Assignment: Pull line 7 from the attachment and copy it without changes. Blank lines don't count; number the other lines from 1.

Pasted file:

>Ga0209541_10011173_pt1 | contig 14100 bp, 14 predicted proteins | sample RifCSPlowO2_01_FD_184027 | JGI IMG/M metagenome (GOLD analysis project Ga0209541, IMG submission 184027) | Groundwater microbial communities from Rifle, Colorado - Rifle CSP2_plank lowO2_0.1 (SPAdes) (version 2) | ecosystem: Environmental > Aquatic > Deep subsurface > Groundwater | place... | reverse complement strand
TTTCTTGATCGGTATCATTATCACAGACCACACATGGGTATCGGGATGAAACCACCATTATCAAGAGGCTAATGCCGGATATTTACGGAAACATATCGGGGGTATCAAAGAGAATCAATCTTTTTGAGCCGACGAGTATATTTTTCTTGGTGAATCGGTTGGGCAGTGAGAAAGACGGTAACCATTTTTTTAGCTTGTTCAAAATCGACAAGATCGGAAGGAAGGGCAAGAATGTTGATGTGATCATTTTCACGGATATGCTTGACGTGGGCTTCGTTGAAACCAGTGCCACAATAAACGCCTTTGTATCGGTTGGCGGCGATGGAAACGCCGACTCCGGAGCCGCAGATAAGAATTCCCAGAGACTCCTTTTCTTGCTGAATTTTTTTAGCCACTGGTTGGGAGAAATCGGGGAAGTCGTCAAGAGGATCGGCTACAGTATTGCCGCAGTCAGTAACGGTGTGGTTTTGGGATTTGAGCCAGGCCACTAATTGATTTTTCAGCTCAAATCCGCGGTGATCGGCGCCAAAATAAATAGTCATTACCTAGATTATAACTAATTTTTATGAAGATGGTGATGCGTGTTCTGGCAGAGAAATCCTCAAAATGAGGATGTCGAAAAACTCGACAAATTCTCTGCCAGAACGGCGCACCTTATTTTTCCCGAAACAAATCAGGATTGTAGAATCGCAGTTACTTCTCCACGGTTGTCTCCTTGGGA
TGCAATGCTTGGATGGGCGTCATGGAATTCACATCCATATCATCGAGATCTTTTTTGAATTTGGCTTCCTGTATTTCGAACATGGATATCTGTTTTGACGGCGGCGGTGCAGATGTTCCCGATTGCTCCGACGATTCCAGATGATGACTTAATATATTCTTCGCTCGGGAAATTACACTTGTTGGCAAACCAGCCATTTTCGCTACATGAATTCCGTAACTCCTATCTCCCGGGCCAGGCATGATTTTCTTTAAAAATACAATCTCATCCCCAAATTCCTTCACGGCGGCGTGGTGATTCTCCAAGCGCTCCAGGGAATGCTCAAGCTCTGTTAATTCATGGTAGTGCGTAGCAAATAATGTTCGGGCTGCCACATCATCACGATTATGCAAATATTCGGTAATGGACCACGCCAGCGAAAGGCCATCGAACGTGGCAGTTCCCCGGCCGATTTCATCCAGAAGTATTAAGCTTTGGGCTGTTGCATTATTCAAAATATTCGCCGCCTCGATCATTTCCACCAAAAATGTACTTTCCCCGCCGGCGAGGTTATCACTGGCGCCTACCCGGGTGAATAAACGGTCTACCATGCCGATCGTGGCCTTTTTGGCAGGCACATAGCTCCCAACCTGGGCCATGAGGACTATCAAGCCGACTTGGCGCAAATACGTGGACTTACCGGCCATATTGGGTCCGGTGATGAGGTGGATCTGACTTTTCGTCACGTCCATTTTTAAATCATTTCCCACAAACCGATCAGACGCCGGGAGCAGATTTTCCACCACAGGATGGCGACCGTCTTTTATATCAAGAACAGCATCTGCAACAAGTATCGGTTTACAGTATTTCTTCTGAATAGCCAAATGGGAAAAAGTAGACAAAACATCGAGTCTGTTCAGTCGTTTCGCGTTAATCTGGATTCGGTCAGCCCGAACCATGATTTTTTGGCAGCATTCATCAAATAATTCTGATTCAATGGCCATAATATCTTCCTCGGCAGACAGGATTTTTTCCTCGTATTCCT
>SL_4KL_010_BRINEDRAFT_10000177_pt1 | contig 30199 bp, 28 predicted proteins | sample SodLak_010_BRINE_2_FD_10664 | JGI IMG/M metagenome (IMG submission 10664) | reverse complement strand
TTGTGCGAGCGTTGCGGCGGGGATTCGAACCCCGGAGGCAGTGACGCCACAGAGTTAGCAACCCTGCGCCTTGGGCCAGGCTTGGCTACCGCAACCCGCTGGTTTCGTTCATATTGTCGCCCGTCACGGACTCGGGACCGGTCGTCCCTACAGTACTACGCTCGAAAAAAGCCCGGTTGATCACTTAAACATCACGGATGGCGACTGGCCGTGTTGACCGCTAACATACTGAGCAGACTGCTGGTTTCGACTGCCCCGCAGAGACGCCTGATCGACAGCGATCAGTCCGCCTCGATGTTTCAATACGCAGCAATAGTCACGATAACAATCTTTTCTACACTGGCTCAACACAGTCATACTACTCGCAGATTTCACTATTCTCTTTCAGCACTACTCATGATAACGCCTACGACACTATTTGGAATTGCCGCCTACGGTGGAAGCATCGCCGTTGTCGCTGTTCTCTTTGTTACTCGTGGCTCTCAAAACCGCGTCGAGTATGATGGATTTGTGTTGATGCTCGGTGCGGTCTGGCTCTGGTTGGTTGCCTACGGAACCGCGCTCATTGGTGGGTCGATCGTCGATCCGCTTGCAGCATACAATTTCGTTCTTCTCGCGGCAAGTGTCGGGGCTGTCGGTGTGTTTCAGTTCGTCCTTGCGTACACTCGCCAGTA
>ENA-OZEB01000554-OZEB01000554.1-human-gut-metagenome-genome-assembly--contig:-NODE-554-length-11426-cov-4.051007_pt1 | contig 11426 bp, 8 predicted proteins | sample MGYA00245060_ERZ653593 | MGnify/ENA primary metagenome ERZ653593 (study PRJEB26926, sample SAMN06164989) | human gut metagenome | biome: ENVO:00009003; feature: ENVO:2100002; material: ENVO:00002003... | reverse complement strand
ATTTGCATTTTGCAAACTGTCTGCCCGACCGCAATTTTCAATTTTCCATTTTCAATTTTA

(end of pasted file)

ATTTGCATTTTGCAAACTGTCTGCCCGACCGCAATTTTCAATTTTCCATTTTCAATTTTA